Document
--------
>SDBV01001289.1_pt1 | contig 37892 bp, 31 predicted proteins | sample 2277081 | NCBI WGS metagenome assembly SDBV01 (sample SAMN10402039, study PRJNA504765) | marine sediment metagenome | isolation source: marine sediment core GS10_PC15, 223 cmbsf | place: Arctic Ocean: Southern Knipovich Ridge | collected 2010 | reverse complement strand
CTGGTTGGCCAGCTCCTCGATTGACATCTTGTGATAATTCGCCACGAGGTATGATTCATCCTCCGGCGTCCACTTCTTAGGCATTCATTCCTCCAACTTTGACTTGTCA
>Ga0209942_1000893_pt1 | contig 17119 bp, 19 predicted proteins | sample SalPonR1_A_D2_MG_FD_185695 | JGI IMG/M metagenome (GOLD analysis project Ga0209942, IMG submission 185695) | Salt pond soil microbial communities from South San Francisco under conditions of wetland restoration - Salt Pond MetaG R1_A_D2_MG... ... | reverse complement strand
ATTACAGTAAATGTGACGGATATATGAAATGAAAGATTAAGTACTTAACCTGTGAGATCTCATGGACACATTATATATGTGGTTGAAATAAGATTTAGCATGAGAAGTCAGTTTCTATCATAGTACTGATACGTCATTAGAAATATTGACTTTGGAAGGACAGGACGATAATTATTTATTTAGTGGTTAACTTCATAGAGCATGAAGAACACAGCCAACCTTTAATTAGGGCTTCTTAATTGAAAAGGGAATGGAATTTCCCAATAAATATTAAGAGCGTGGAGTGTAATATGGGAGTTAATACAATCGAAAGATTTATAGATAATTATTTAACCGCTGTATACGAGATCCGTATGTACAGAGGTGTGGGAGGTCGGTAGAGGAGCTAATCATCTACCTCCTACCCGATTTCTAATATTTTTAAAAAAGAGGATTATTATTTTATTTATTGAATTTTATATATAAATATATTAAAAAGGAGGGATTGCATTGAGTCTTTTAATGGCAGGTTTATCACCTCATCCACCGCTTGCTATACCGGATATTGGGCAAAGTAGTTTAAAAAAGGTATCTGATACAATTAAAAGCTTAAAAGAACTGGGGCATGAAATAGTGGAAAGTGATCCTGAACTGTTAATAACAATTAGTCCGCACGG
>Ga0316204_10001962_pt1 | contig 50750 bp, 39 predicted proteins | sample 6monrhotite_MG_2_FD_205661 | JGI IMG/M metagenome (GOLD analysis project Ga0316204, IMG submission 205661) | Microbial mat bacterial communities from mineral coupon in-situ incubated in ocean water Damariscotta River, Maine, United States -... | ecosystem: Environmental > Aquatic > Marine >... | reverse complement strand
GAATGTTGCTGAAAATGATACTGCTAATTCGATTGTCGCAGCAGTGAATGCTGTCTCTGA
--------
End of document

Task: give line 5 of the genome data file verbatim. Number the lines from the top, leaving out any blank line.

>Ga0316204_10001962_pt1 | contig 50750 bp, 39 predicted proteins | sample 6monrhotite_MG_2_FD_205661 | JGI IMG/M metagenome (GOLD analysis project Ga0316204, IMG submission 205661) | Microbial mat bacterial communities from mineral coupon in-situ incubated in ocean water Damariscotta River, Maine, United States -... | ecosystem: Environmental > Aquatic > Marine >... | reverse complement strand